Letter to the Editor

Chelsea Wantland

When I discovered that the assistant dean for multicultural affairs position was being restructured for next year due to budget cuts, I was angry. I was angry, upset, hurt, but not surprised. I felt vindicated for all the harsh criticisms I have felt for this institution.
The longer I am here, the more I realize the depth of hypocrisy and apathy this university holds in regard to its policies and attitudes toward diversifying the faculty/staff, student body and campus.
The diversity center is a resource for not only students of color but also for students with other aspects of diversity, including gender, sexuality, religion, and many others. The assistant dean for multicultural affairs reaches out to these students and helps them adjust and assimilate into the predominate culture that is not their own. The assistant dean reaches out to the entire student body and the greater Appleton community to offer support and opportunities for education.
In the past two years, there have been immense changes going on in the position due to the tireless efforts put forth by Mohammed Bey and his predecessor Erik Farley. The fact that the university even considered restructuring the position shows what little regard the administrators hold for the amount of work and the sacrifices these men have made to better this institution.
Recently, I discovered the university has reconsidered the decision and decided not to restructure the position. I am relieved and happy, but I am NOT satisfied. There is so much more that needs to be done on campus to incorporate diversity into everyday life.
The students need to see minorities better represented in the faculty/ staff positions and in the curriculum. This year, the freshman studies course did not include any issues of diversity. The MLK Jr. speech was removed and not replaced by any other diverse author. By retaining the position as is, we haven’t taken any steps back in progress but we haven’t taken any steps forward either.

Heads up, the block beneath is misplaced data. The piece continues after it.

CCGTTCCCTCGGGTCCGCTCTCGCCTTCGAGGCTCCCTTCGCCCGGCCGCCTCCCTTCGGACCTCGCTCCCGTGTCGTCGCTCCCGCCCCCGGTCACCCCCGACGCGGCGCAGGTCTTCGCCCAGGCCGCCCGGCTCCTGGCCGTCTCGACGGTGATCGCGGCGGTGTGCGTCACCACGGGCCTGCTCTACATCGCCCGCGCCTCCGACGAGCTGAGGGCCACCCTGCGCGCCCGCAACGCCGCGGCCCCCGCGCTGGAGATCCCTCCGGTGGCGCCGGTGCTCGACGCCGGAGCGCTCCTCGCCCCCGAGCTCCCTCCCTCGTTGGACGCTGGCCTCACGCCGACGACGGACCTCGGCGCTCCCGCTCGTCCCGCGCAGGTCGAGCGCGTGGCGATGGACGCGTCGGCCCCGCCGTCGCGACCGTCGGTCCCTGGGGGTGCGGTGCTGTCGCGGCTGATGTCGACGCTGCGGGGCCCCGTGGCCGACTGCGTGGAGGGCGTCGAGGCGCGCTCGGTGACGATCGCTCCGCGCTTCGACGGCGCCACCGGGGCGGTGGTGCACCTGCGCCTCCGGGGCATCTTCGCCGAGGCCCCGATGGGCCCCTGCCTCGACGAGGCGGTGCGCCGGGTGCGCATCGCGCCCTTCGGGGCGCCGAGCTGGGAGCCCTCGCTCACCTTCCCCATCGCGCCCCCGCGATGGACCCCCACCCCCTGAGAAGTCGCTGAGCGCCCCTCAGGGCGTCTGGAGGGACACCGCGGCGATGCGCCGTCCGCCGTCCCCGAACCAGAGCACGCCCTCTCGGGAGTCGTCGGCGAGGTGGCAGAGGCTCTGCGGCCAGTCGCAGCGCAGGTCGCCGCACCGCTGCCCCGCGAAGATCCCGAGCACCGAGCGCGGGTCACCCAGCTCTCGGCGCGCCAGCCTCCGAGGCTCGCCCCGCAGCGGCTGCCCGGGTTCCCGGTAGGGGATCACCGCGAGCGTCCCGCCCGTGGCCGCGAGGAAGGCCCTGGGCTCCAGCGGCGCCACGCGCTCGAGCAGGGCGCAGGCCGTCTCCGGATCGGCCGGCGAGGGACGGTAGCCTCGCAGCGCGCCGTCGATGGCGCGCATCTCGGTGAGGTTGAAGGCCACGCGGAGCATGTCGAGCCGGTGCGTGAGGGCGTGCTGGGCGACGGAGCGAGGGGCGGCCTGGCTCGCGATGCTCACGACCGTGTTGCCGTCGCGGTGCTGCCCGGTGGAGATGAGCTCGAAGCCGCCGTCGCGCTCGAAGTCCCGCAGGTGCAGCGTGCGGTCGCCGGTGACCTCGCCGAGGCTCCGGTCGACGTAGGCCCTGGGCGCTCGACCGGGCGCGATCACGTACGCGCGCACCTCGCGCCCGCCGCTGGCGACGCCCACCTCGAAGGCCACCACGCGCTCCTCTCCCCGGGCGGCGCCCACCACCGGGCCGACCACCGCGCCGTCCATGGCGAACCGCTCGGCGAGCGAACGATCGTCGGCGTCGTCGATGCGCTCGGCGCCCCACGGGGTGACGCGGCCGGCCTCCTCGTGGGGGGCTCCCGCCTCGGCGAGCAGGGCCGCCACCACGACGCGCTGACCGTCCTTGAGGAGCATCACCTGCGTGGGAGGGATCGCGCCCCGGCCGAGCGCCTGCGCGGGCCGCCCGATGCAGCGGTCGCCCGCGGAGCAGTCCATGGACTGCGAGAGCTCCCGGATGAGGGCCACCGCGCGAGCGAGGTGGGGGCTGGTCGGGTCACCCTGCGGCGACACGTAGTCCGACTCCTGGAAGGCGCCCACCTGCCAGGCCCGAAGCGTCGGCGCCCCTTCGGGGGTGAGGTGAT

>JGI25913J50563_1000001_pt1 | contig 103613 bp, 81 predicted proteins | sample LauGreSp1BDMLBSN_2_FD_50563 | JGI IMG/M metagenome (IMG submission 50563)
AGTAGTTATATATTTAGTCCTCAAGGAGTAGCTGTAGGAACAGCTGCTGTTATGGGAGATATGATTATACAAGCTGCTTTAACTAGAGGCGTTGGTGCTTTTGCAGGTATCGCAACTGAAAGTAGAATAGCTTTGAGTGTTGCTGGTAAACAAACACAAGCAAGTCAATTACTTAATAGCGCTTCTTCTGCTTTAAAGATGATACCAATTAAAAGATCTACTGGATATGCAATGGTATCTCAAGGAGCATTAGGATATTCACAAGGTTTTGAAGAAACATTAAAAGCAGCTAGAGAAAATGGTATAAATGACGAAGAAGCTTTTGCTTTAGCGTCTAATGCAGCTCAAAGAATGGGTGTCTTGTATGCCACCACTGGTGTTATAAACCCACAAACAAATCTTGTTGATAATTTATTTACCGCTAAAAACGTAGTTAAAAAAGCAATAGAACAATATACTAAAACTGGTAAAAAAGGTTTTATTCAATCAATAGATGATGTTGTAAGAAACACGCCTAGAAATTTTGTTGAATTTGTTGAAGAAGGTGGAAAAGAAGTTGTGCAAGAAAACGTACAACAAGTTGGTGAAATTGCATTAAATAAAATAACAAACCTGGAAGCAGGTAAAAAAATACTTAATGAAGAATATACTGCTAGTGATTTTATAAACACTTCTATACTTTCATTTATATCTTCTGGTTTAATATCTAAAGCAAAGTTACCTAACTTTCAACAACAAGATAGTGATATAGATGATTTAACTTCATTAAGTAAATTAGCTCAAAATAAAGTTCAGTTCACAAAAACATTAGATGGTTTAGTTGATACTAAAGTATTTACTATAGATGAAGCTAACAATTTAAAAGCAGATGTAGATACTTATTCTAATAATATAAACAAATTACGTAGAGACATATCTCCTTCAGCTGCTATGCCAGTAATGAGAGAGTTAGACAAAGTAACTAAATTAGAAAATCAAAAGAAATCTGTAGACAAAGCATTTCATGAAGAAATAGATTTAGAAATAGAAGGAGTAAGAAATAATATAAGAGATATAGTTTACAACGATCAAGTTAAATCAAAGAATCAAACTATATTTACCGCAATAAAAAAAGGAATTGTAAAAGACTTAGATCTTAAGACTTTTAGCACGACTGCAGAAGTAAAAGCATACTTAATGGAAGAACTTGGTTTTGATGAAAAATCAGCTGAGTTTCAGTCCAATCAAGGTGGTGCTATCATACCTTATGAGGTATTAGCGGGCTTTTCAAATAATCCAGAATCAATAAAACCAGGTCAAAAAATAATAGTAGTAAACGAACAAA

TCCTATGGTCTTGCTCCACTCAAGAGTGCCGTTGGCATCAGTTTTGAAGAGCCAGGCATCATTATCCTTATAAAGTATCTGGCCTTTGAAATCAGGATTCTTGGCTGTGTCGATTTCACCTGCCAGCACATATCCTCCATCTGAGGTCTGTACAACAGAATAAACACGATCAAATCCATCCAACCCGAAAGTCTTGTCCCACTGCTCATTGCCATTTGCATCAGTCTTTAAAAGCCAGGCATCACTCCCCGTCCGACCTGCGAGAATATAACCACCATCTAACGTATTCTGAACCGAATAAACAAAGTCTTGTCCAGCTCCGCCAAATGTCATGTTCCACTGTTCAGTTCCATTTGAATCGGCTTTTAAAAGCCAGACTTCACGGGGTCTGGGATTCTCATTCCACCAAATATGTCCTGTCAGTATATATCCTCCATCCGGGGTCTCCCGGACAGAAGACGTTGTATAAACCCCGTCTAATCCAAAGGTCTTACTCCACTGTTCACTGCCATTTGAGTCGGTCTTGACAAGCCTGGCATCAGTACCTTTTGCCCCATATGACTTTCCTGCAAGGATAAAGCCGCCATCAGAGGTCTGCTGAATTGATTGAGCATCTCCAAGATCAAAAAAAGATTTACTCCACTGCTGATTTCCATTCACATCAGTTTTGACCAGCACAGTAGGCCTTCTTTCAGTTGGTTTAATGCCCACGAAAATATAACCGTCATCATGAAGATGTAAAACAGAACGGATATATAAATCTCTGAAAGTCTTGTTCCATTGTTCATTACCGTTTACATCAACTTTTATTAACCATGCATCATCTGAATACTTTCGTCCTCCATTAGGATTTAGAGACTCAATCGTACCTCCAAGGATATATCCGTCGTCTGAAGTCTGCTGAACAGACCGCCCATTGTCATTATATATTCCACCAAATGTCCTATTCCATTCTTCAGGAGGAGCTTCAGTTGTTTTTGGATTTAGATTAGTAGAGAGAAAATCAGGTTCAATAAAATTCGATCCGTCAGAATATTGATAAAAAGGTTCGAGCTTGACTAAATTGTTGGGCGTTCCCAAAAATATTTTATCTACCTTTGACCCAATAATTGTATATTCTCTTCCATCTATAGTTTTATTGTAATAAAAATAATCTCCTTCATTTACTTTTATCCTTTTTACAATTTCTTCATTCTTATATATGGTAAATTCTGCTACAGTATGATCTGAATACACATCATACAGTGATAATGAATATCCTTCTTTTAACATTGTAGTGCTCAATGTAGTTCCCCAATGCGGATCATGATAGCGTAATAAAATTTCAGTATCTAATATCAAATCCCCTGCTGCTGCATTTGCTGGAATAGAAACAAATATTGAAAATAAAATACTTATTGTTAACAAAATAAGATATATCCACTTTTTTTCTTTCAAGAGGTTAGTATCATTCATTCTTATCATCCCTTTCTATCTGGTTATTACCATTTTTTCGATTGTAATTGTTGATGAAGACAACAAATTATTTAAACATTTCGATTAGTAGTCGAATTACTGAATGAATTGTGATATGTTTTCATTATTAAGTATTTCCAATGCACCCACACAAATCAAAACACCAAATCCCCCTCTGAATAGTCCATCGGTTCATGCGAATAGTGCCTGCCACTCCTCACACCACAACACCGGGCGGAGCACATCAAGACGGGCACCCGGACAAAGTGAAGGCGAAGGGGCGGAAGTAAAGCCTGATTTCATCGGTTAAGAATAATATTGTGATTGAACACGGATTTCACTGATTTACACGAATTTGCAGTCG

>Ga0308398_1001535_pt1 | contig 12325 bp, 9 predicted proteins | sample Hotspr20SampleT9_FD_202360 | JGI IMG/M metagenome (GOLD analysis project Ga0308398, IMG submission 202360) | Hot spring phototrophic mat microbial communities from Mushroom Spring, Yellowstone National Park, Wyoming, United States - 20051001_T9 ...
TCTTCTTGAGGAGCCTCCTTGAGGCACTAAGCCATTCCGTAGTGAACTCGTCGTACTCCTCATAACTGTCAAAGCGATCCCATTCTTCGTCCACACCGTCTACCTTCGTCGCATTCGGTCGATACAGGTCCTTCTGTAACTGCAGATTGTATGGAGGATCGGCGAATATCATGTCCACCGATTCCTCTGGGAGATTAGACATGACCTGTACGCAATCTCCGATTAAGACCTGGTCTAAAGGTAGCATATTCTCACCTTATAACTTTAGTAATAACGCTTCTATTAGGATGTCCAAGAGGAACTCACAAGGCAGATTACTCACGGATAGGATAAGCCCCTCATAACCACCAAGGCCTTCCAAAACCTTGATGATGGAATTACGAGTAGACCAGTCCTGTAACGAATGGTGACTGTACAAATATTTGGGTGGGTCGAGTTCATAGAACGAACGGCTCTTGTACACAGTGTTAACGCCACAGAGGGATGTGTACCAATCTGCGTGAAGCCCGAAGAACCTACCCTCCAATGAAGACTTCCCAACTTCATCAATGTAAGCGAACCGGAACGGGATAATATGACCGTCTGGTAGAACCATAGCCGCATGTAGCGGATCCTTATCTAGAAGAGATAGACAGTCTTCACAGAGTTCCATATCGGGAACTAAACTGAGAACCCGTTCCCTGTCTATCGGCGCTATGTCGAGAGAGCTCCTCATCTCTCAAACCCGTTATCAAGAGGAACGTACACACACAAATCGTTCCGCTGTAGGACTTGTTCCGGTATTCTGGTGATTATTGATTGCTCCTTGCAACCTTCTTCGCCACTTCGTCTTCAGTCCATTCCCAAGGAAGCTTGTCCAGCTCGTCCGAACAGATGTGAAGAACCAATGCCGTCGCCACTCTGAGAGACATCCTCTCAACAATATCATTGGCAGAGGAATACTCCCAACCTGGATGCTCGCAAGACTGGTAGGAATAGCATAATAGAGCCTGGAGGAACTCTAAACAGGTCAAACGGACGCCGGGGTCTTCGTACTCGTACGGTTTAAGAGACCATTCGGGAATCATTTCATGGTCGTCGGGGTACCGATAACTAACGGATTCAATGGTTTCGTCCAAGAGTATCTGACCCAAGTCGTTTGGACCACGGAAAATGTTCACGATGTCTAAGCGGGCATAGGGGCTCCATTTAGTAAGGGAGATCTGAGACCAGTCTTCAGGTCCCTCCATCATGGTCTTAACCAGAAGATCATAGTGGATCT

Students may feel that the campus is diverse and that they have been exposed to people from different cultures and backgrounds, but when we really reflect on our experiences here, those encounters outside of our comfort zone are minimal, and the opportunities to understand one another’s perspective and point of view are few and far between.
While the university did the right thing by not restructuring the position, I feel it was more to avoid the pressure and angry backlash from students and alumni than it was from genuine understanding and concern for what the effects that such a decision would have on the students and university as a whole.
Students hold more power on this campus for change than we realize. We need to stop complaining and start changing things we don’t like, and we need hold the institution responsible for its actions, or lack there of, that affect our friends, colleagues, and ourselves and ultimately hinder our education and growth as people.
If we, as the educated elite, haven’t had the opportunity or support needed to explore and move beyond racial boundaries, how can we expect the rest of the world to? While this small victory has enormous implications, I urge everyone not to forget the feelings the decision to restructure the position raised in you, but to hold on to that and use it to view this institution through a new lens. We have the power to leave Lawrence a better place than when we found it. It is ultimately up to us to do so.Chelsea Wantland
Class of 2010